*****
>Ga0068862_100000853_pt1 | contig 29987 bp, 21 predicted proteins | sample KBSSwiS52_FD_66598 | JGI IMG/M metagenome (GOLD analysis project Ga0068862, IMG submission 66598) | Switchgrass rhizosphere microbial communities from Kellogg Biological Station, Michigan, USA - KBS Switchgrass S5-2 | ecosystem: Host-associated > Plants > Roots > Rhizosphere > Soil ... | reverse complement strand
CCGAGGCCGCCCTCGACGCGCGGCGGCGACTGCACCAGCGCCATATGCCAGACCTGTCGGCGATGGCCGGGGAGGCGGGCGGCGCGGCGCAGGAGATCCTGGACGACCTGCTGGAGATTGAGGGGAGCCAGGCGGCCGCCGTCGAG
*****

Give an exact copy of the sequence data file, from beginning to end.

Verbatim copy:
>Ga0068862_100000853_pt1 | contig 29987 bp, 21 predicted proteins | sample KBSSwiS52_FD_66598 | JGI IMG/M metagenome (GOLD analysis project Ga0068862, IMG submission 66598) | Switchgrass rhizosphere microbial communities from Kellogg Biological Station, Michigan, USA - KBS Switchgrass S5-2 | ecosystem: Host-associated > Plants > Roots > Rhizosphere > Soil ... | reverse complement strand
CCGAGGCCGCCCTCGACGCGCGGCGGCGACTGCACCAGCGCCATATGCCAGACCTGTCGGCGATGGCCGGGGAGGCGGGCGGCGCGGCGCAGGAGATCCTGGACGACCTGCTGGAGATTGAGGGGAGCCAGGCGGCCGCCGTCGAG